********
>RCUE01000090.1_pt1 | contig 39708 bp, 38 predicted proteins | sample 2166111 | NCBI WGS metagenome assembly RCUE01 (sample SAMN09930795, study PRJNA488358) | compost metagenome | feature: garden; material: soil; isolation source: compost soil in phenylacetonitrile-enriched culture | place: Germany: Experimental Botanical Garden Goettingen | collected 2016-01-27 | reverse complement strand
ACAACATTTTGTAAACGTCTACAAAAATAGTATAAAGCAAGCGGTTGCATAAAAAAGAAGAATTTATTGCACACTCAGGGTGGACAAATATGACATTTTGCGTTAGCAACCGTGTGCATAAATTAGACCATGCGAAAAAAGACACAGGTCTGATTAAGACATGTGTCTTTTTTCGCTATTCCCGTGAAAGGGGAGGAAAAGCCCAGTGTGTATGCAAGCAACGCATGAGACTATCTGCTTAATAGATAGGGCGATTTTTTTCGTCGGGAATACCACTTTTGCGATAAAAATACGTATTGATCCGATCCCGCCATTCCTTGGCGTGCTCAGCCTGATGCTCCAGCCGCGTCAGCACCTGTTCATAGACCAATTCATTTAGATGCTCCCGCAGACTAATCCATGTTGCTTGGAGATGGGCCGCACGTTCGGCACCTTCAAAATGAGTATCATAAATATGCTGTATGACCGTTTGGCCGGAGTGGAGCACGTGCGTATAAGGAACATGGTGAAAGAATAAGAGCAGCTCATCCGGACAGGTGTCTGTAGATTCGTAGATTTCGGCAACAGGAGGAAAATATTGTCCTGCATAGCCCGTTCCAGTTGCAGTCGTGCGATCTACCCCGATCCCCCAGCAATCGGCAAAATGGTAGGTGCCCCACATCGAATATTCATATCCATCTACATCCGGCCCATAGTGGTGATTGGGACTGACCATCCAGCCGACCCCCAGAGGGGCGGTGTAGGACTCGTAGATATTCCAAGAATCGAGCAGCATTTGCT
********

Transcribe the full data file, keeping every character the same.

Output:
>RCUE01000090.1_pt1 | contig 39708 bp, 38 predicted proteins | sample 2166111 | NCBI WGS metagenome assembly RCUE01 (sample SAMN09930795, study PRJNA488358) | compost metagenome | feature: garden; material: soil; isolation source: compost soil in phenylacetonitrile-enriched culture | place: Germany: Experimental Botanical Garden Goettingen | collected 2016-01-27 | reverse complement strand
ACAACATTTTGTAAACGTCTACAAAAATAGTATAAAGCAAGCGGTTGCATAAAAAAGAAGAATTTATTGCACACTCAGGGTGGACAAATATGACATTTTGCGTTAGCAACCGTGTGCATAAATTAGACCATGCGAAAAAAGACACAGGTCTGATTAAGACATGTGTCTTTTTTCGCTATTCCCGTGAAAGGGGAGGAAAAGCCCAGTGTGTATGCAAGCAACGCATGAGACTATCTGCTTAATAGATAGGGCGATTTTTTTCGTCGGGAATACCACTTTTGCGATAAAAATACGTATTGATCCGATCCCGCCATTCCTTGGCGTGCTCAGCCTGATGCTCCAGCCGCGTCAGCACCTGTTCATAGACCAATTCATTTAGATGCTCCCGCAGACTAATCCATGTTGCTTGGAGATGGGCCGCACGTTCGGCACCTTCAAAATGAGTATCATAAATATGCTGTATGACCGTTTGGCCGGAGTGGAGCACGTGCGTATAAGGAACATGGTGAAAGAATAAGAGCAGCTCATCCGGACAGGTGTCTGTAGATTCGTAGATTTCGGCAACAGGAGGAAAATATTGTCCTGCATAGCCCGTTCCAGTTGCAGTCGTGCGATCTACCCCGATCCCCCAGCAATCGGCAAAATGGTAGGTGCCCCACATCGAATATTCATATCCATCTACATCCGGCCCATAGTGGTGATTGGGACTGACCATCCAGCCGACCCCCAGAGGGGCGGTGTAGGACTCGTAGATATTCCAAGAATCGAGCAGCATTTGCT